There has been a lot of “news” in this NBA offseason regarding free agent movements and supposed tensions within the Cavaliers’ organization and GMs getting fired and the like. In the midst of all that “furor”, the fact remains that the NY Knicks remain a “fixer-upper franchise”. They have a new GM because they are paying their former GM tens of millions of dollars to sit at home in Montana to not generally manage the team. Now the new GM has made a move:
- The NY Knicks signed Michael Beasley to a 1-year contract at the veteran minimum.
- With that move, the Knicks have a full roster; they can only add a player if they drop a player.
Michael Beasley was a high school sensation and a monster at Kansas State in his only year there. He was drafted by the Miami Heat in 2008 and he played well for his first two seasons there. In 2010 – when Miami acquired LeBron James and Chris Bosh – Beasley was the odd man out as the Heat traded him to the Timberwolves. He stayed in Minnesota for 2 years before being traded to the Suns in 2012 where he was released in 2013 after an arrest involving marijuana possession.
Since his release by the Suns, he has played for the Miami Heat (again), the Shanghai Golden Sharks, the Houston Rockets and the Milwaukee Bucks. The Knicks will be his 7th team in 9 seasons which ought not to bring paroxysms of joy to Knicks’ fans; that is not the career arc one would have expected or predicted for Michael Beasley after his tenure at Kansas State.
I said that the Knicks are a “fixer-upper franchise”. If the Knicks were a house, they would need a new roof; new windows and a lot of interior remodeling. Michael Beasley seems to me to be a new azalea bush planted in the front yard.
Speaking of player moves that would fall in the category of “less than monumental”, there is an AP report that the Texas Rangers sold relief pitcher, Ernesto Frieri to the Seattle Mariners for $1. Yes, when I read the report, I thought for sure that was a typo just as you probably think it is a typo. However, that figure appears in several reports about this transaction so I guess it is correct. I would love to hear a transcript of the phone calls between the Rangers’ GM and the Mariners’ GM as they negotiated this deal.
- Did the Rangers start out asking for $10?
As I grazed through the channels of my cable TV package yesterday, I ran across a Little League game between teams from Tennessee and Georgia as part of the tournament that selects the teams from various regions to make up the field for the Little League World Series Tournament in Williamsport, PA. Indeed, ESPN continues to expand its coverage of Little League baseball in these summer doldrum days and you may be certain that they will provide blanket coverage of the games in Williamsport.
That means it is the time of year for me to remind everyone here that Little League athletes are even more exploited than college athletes. Whether you believe that collegiate athletes in the revenue sports should be paid or not, the fact of the matter is that collegiate athletes are given something in exchange for their services – the possibility of coming out of college with a degree and without a huge college debt that needs to be paid off. Little League players – for the most part – come away from their time in the Little League with memories and not much else. So, someone other than the players and their families are taking down the rights fees paid by ESPN for these television rights.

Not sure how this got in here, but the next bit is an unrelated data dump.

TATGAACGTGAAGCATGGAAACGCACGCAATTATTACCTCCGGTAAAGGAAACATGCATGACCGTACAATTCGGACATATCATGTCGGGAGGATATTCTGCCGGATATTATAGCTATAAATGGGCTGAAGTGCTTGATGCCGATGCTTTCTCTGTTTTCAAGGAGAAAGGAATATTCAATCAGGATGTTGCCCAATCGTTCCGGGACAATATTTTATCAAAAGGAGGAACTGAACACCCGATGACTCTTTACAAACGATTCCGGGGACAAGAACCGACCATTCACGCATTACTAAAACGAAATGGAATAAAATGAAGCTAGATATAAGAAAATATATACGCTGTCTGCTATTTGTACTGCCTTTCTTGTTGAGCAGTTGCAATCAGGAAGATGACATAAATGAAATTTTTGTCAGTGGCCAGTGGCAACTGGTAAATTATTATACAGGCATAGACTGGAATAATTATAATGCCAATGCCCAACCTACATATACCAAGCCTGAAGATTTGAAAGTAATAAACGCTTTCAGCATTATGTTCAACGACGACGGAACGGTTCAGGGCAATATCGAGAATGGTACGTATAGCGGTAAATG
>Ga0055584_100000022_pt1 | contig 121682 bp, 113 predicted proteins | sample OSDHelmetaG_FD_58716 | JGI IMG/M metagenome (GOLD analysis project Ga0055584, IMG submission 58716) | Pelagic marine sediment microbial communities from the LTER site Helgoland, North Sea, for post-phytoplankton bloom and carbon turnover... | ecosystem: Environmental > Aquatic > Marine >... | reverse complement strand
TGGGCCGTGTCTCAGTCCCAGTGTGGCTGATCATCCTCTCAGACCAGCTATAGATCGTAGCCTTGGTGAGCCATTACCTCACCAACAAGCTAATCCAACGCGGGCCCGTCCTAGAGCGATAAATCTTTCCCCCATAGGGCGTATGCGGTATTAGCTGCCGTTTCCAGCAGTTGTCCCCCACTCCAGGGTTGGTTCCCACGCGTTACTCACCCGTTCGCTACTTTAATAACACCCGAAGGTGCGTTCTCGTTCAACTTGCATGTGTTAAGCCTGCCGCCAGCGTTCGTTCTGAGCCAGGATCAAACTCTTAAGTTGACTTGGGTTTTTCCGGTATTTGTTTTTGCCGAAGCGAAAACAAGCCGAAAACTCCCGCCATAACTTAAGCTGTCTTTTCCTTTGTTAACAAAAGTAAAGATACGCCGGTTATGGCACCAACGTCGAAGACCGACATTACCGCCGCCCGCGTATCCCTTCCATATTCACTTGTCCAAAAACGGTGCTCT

For the record, I am not “anti-Little League”. I played Little League baseball – not well, but I played. I very much enjoyed my time in Little League; one of my teammates from those days was eventually one of my fellow travelers on those baseball odysseys I used to take every summer – prior to his death. I am a proponent of Little League. Notwithstanding all the above:
- You cannot be a champion for “exploited athletes” without taking on the issue of exploitation of children between the ages of 9 and 12 in Little League Baseball.
With NFL training camps in full swing, I have read reports about two players signed as free agents in the offseason who have “weight incentive clauses” in the contracts they signed. Eddie Lacy reportedly has a series of “weigh-ins” with the Seattle Seahawks that he must have with weight targets to allow him to collect portions of his bonus money. According to this report at CBSSports.com back in May, Lacy earned his first $55K by weighing in at 253 lbs.
CBSSports.com also says that Falcons’ free agent signee, Dontari Poe, has a $500K weight clause in his contract. Last year, Poe was listed at 346 lbs and sometimes you would think that weight was before breakfast in the morning. This report says that the Falcons want him to “slim down” to 330 lbs in order for him to be “quicker off the line of scrimmage”.
Given those contractual clauses makes me wonder when we turned that corner. In the past, if a player was “overweight”/”out of shape”, the coaching staff had two choices:
- They could keep the player around and tolerate his being out of shape.
- They could cut him and find someone else who was in shape to take his place.
Today we pay professional players tens of thousands of dollars – even hundreds of thousands of dollars – to be in shape to play the game that is their profession. Somehow, this seems to confuse “change” with “progress” …
Finally, let me close with a comment from Brad Rock in the Deseret News:
“Michael Phelps’ highly anticipated race with a shark was a red herring.
“The Discovery Channel’s event ended up being Phelps swimming against a computer generation of a swimming shark.
“Still, it was more realistic than the NBA All-Star Game.”
But don’t get me wrong, I love sports………